The National Parks of Costa Rica
By Martha Hales
The difficulty with an article on Costa Rica’s national parks is narrowing down the list. There are 28 to choose from in Costa Rica, along with another 170 or so wildlife refuges and nature reserves, bringing the total number of protected areas to just under 200 which amounts to more than a quarter of the Costa Rican territory. The diversity of ecosystems in Costa Rica merits protection, especially when you consider that this is a tiny nation that hosts more than 9,000 species of flowering plants, 850 species of birds, 250,000 different kinds of insects, 400 reptiles and 250 mammals. Here’s an introduction to seven of the most popular National Parks in Costa Rica.
Easily accessible and beautiful coastal scenery make Manuel Antonio one of the most popular national parks. Enclosing a dramatic shore of rocky inlets, sandy coves and mangroves backed by dense tropical forests, it is a stunning area for a seaside hike and time on the beach but beware the capuchin monkeys who are quite used to humans and may pinch your picnic. Look out for sloths, squirrel monkeys, iguanas, coatis and plenty of interesting birds as you make your way through the forest to one of the several lovely beaches surrounding the rocky bluff of Punta Catedral which is the focal point of this stretch of coast.
Occupying nearly 200 square kilometres of territory along Costa Rica’s Caribbean coast, Tortuguero National Park is one of the prime nesting sites for leatherback, green and hawksbill marine turtles. Come between July and October for the nesting of the green and hawksbill species, March to May for leatherbacks. You can also explore the mangroves by boat and spot monkeys, macaws, toucans and caimans, to name just a few. Nearby, the village of Tortuguero has a distinctly Caribbean flavour reflected in its simple, colourful buildings, lovely lush surroundings and excellent cocktails.
Less accessible than some parks and all the wilder for it, Corcovado occupies part of the Osa peninsula, offering a real slice of pristine nature to those who make the effort to get there. Apart from gloriously untouched beaches and tropical wet forest, the main attractions at Corcovado are the hiking and the wildlife, both of which require a certain amount of grit and tenacity. The hikes are long and can be tough with tricky conditions underfoot, and the larger wildlife can be elusive but if you are lucky you may catch sight of tapirs and ocelots.
The conical silhouette of Arenal Volcano is one of Costa Rica’s most recognisable landscapes and it is located in the north of Costa Rica. The volcano is currently dormant, but that doesn’t mean to say its not an exciting destination, as Arenal and its surroundings is the adventure sports hub of the nation. Hike the forests around the volcano, soak in idyllic hot springs amid the sounds of the jungle, take a zipwire tour of the rainforest canopy and enjoy stunning waterfalls and lakes.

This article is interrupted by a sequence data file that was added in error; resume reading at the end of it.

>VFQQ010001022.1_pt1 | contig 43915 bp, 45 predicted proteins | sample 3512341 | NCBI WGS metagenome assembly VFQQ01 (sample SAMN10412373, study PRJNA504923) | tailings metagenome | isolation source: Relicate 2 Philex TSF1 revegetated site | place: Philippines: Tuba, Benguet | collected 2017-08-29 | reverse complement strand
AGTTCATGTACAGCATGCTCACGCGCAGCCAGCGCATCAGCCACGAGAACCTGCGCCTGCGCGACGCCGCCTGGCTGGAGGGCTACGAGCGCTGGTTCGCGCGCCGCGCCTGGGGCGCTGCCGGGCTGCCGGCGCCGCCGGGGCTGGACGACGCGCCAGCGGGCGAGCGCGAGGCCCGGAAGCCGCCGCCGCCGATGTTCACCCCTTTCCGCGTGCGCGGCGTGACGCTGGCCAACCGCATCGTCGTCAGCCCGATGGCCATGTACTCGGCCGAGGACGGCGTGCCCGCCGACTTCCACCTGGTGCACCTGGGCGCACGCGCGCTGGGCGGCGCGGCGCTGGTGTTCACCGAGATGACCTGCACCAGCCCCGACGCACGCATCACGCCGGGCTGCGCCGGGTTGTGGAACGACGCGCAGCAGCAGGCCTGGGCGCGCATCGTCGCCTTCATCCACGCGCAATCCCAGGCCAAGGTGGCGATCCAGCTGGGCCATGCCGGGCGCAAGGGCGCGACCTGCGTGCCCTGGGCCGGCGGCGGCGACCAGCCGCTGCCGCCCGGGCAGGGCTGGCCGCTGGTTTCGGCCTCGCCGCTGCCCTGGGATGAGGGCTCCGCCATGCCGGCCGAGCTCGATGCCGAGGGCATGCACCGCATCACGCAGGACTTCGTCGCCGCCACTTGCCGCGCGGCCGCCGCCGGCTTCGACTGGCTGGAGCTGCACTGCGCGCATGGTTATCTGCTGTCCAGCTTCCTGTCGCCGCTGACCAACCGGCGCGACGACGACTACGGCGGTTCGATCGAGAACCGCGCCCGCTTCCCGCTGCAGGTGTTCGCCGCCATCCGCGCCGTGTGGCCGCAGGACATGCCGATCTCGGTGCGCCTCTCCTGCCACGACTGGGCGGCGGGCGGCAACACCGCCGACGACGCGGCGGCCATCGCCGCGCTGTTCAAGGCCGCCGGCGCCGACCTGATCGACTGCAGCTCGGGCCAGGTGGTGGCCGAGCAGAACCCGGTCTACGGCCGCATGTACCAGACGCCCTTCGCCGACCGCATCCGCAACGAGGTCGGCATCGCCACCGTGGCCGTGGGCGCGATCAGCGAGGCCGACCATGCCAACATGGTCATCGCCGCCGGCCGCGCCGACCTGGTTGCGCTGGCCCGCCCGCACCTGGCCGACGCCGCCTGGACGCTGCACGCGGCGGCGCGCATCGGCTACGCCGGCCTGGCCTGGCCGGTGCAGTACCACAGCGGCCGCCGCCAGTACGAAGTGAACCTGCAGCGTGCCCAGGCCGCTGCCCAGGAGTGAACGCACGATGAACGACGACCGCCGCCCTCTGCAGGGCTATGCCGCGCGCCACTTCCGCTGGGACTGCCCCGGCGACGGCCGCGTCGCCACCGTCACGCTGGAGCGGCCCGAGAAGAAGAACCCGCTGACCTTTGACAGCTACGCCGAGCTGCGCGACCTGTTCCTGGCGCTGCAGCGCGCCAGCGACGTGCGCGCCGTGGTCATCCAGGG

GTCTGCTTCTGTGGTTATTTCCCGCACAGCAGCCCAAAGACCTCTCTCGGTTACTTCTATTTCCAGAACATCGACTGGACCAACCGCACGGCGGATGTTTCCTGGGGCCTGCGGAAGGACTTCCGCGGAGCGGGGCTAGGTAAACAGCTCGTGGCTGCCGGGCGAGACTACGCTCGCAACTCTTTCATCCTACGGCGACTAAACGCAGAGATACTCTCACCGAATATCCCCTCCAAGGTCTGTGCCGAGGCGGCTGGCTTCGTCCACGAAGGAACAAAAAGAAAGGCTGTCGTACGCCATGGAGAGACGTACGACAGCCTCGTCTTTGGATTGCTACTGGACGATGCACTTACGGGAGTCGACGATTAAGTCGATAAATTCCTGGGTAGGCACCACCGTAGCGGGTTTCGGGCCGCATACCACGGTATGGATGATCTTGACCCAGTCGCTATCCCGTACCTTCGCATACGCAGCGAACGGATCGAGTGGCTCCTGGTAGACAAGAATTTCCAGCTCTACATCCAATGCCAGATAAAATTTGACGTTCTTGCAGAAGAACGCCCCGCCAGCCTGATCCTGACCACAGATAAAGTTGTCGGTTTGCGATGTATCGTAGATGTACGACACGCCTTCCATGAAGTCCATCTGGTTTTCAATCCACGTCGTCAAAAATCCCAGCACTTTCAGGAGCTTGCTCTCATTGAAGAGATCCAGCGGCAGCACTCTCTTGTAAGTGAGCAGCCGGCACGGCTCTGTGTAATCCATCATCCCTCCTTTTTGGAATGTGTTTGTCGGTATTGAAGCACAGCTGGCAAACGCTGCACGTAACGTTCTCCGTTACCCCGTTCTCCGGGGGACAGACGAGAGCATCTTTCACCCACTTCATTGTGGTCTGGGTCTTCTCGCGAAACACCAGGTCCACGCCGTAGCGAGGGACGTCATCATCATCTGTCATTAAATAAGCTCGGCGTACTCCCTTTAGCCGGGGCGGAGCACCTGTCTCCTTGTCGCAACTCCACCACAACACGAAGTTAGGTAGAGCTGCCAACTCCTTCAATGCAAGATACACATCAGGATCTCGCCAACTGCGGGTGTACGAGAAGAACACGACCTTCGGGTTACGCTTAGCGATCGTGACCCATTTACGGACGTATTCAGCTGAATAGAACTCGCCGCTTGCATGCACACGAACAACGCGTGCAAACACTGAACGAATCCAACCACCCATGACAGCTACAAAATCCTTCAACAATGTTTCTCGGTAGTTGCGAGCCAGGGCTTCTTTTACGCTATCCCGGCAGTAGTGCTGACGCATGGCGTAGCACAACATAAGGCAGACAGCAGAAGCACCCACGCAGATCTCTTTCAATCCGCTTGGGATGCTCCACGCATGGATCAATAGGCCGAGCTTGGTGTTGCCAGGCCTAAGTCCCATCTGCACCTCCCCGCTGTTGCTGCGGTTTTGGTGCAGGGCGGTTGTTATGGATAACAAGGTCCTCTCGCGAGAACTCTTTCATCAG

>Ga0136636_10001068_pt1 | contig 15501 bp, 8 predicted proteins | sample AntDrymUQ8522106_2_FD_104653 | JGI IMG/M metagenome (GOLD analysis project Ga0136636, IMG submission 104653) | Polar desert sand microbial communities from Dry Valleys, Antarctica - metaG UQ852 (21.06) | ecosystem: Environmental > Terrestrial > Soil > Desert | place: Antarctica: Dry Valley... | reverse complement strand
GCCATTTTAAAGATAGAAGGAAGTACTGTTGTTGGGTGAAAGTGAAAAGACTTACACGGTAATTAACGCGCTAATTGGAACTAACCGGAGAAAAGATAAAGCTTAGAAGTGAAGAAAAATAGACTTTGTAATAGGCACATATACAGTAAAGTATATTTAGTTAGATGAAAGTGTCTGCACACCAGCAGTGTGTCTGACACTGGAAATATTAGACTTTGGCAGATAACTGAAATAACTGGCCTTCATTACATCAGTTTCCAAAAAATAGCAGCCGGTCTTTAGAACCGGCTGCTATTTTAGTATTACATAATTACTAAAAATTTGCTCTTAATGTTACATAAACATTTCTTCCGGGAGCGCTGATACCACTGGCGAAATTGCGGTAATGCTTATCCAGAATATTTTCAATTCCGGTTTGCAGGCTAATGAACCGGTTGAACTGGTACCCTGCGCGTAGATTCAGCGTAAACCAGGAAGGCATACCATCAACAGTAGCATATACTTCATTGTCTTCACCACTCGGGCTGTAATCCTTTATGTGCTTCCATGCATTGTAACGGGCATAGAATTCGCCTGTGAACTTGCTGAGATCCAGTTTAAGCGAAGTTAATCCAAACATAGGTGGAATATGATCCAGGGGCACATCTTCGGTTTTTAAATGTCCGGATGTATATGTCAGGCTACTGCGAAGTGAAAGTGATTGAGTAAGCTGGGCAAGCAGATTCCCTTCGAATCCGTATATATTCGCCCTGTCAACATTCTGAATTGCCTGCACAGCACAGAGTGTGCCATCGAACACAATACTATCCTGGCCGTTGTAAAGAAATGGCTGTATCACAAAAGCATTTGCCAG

Protecting a swathe of Caribbean coast on shore and its pristine reefs out at sea, this is a small but perfectly formed National Park with a special allure for snorkelers. Plentiful coral brings the sea bed to colourful life, attracting a huge variety of underwater species to observe. Rays and barracudas are not uncommon, and you may see an octopus or two if you are lucky. On land, birds are a major attraction, so look out for kingfisher and ibis as you walk along the easy trails.
This National Park contains its namesake volcano, the dominant feature of the whole area. The volcano itself may not have shown any eruptive movement since 2011, but the geothermal activity all around is still very much in evidence, and gives the park its unique appeal. Hikes through the park are hugely rewarding, with numerous exciting geological features to look out for, as well as the wildlife. Bubbling mud pools, geysers, fumaroles and hot springs are highlights, as are the beautiful waterfalls.
Though strictly speaking not a National Park, this reserve is one of the most important and renowned in Costa Rica, so we had to include it here! High altitude forests such as Monteverde, dripping in moisture and permanently enveloped in cloud, are extremely rare, especially primary forests like this one. The infrastructure in the national park is excellent, with a variety of trails weaving among the awesome flora, home to almost 500 species of butterflies and at least 400 different birds. Hanging bridges have been erected in the canopy allowing you a close up view of life in this strata of the cloud forest, and it's a fascinating adventure to undertake. Keep you eyes peeled for the resplendent quetzal, a stunning, colourful and much loved bird of the region.
Make it happen
Costa Rica’s forward thinking authorities have made sure that much of their natural heritage is safeguarded for future generations to enjoy. Whether you spot monkeys, birds, frogs or some of the 800 types of fern that grow here, this is a country where the biodiversity is breathtaking. With so much to do as well as soaking up all that natural splendour - adventure sports, surfing, hiking or horse riding for example - there’s enough to fill a two week itinerary with ease. Hopefully our overview of some of the most popular National Parks will help you to narrow down your priorities and give you some holiday inspiration, too. Get in touch with our local experts in Costa Rica and they will craft a bespoke itinerary according to your preferences. To speak to someone in the TravelLocal office please call +44 (0)117 325 7898.